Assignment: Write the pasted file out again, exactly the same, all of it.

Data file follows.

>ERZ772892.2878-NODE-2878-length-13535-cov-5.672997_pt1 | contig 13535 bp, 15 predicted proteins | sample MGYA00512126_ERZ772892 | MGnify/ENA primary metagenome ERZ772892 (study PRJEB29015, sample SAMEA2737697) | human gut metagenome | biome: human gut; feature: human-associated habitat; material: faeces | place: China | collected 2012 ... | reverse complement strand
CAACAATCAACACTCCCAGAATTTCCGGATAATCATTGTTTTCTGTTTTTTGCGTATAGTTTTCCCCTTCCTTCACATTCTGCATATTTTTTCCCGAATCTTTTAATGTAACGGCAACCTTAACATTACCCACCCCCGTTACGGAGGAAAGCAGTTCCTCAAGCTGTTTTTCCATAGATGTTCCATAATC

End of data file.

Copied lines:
>ERZ772892.2878-NODE-2878-length-13535-cov-5.672997_pt1 | contig 13535 bp, 15 predicted proteins | sample MGYA00512126_ERZ772892 | MGnify/ENA primary metagenome ERZ772892 (study PRJEB29015, sample SAMEA2737697) | human gut metagenome | biome: human gut; feature: human-associated habitat; material: faeces | place: China | collected 2012 ... | reverse complement strand
CAACAATCAACACTCCCAGAATTTCCGGATAATCATTGTTTTCTGTTTTTTGCGTATAGTTTTCCCCTTCCTTCACATTCTGCATATTTTTTCCCGAATCTTTTAATGTAACGGCAACCTTAACATTACCCACCCCCGTTACGGAGGAAAGCAGTTCCTCAAGCTGTTTTTCCATAGATGTTCCATAATC